French Data Protection Authority guidance on GDPR and Blockchains
The French Data Protection Authority - Commission Nationale de L’informatique et des Libertés (CNIL) - has analyzed the impact of Blockchains on the rights of individuals and their personal data. It has made initial recommendations to data controllers who wish to use Blockchain technology for personal data processing. It is one of the first authorities to have taken up this analysis, and is calling for co-operation at European level.
Blockchain technology is a new type of internet that allows digital information to be distributed instead of copied. Just now information built into the internet could be thought of as a sort of ‘master copy’ stored on one central server and controlled by its owner, requiring to be updated whenever there is any sort of change. With a Blockchain updates are being constantly broadcasted and every node in the network is coming to the same conclusion. With the most popular update becoming the official record there is no need for any sort of ‘master copy’ or third party updating it. It is an innovative way to share information which is growing.
The CNIL’s take on Blockchains
The CNIL has described the properties it finds unique to Blockchains. They are more transparent than older technologies since all its users can see the updates in live time as they happen. Information is decentralized, with several copies of the Blockchain existing simultaneously among users’ computers. The technology is irreversible so that once data is entered it cannot be modified or deleted. And information is disintermediated: the middleman has been removed and instead decisions or changes are made by consensus between the participants.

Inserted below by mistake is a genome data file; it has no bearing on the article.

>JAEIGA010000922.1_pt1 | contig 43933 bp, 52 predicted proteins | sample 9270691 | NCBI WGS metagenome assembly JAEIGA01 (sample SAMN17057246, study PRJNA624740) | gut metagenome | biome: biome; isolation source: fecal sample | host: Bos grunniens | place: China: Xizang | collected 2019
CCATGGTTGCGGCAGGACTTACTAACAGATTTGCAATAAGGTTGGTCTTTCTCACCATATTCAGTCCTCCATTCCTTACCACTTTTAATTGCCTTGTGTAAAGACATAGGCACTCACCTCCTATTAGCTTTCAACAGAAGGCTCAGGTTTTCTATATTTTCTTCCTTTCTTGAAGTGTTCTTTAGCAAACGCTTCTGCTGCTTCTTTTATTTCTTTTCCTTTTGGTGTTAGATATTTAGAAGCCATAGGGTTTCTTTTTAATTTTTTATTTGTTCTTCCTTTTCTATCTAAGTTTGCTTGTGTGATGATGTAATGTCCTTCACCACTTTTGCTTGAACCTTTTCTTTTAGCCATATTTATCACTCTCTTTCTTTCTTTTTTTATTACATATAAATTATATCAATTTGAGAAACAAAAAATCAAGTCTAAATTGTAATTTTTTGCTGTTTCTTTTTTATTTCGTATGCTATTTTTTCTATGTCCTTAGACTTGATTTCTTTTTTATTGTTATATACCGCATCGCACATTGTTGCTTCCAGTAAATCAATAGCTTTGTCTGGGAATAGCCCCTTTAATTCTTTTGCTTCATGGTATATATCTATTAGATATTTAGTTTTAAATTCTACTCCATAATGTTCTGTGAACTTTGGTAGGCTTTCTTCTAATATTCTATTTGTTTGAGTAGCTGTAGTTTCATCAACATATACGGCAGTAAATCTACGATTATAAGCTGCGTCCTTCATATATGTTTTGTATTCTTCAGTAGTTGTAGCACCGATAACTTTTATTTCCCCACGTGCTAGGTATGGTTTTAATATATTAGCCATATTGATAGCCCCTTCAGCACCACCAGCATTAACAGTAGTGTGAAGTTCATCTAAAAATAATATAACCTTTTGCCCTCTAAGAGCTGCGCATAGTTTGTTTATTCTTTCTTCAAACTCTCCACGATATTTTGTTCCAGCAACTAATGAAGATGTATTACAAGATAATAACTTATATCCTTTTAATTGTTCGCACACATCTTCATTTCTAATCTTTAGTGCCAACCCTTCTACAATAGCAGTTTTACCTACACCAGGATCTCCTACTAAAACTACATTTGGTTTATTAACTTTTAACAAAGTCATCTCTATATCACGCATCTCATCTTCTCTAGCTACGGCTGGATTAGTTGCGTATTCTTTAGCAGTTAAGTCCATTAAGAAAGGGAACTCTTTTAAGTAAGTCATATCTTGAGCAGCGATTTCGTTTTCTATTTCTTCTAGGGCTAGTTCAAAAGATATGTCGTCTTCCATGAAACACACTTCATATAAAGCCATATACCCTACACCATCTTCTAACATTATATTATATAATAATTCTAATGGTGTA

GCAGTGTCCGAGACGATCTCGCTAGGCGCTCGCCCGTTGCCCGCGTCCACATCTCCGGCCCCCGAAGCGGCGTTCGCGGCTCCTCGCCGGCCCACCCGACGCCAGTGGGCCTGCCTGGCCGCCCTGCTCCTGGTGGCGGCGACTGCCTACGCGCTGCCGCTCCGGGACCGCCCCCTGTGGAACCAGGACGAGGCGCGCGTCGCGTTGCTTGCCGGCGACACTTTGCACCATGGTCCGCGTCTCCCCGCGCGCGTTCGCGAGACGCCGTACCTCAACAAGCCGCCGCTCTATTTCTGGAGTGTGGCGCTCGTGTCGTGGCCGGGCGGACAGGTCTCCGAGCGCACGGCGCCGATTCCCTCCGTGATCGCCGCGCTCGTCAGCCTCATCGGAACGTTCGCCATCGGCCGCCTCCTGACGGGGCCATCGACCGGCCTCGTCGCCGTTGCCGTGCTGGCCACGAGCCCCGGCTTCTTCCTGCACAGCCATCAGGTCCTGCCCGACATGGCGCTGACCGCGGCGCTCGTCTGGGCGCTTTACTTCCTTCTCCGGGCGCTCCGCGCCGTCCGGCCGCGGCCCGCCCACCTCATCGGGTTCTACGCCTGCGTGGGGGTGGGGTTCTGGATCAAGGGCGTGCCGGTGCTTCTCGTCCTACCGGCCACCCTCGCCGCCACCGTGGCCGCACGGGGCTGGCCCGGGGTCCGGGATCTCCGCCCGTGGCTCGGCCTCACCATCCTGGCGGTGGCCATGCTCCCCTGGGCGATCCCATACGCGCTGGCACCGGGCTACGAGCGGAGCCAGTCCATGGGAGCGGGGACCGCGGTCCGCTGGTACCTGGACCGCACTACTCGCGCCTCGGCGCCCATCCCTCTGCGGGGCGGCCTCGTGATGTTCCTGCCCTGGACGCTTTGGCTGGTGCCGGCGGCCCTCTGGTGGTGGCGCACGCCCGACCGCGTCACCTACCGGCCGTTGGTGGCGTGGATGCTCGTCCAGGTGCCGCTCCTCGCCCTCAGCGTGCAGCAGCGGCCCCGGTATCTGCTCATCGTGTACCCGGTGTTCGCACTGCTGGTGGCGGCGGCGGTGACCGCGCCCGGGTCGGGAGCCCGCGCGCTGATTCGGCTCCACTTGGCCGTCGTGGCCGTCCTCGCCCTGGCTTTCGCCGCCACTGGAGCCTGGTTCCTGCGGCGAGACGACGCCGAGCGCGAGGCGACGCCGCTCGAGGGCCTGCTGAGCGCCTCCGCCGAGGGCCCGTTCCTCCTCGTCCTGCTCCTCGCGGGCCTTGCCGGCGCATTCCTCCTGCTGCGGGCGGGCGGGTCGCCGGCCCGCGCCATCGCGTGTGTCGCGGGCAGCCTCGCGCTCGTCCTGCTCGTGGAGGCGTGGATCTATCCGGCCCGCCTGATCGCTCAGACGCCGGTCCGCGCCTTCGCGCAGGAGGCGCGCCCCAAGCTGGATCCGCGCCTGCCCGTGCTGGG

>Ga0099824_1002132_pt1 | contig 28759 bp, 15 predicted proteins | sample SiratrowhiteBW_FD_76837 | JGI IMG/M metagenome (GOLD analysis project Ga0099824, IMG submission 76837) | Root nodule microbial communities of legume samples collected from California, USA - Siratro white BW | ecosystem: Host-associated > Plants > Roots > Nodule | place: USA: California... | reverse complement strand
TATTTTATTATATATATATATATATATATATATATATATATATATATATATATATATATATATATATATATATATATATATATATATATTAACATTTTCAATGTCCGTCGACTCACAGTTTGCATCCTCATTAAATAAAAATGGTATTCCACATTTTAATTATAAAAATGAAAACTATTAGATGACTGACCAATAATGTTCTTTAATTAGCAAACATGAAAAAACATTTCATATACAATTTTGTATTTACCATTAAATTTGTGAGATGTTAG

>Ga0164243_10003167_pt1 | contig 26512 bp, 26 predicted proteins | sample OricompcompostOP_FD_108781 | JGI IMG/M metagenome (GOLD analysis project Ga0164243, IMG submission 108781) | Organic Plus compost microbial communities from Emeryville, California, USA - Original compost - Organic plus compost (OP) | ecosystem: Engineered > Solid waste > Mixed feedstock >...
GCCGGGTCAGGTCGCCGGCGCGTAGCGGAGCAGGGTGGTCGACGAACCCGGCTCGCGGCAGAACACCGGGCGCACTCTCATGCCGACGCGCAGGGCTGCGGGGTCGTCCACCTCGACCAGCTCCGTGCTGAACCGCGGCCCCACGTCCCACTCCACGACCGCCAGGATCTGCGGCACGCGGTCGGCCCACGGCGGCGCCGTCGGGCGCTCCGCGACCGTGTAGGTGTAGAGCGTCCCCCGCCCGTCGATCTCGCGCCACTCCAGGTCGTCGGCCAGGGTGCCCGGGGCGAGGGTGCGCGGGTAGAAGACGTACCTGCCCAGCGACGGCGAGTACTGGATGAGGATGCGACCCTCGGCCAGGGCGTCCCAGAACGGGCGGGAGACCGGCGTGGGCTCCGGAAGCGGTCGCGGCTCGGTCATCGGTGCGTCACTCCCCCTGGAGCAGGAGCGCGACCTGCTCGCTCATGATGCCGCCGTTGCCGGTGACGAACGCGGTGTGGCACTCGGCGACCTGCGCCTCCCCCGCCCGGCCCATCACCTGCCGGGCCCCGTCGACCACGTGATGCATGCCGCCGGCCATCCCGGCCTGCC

It also identified three categories of Blockchains. Public Blockchains are accessible to anyone in the world to obtain a copy, make a transaction, or participate in its creation. Blockchains with Permissionshave rules about who can perform transactions or participate in their creation- sometimes they will be accessible to everyone but sometimes they will have limited access. And so-called “Private” Blockchains are under the control of an operator who alone will govern the participation in, and validation of, the Blockchain. This third category of private Blockchains has not been considered by the CNIL as being in the same group as the first two categories since it does not have the classic properties of a Blockchain, decentralization and disintermediation. It has not fallen in remit for this review- for GDPR purposes it is a “classic” database.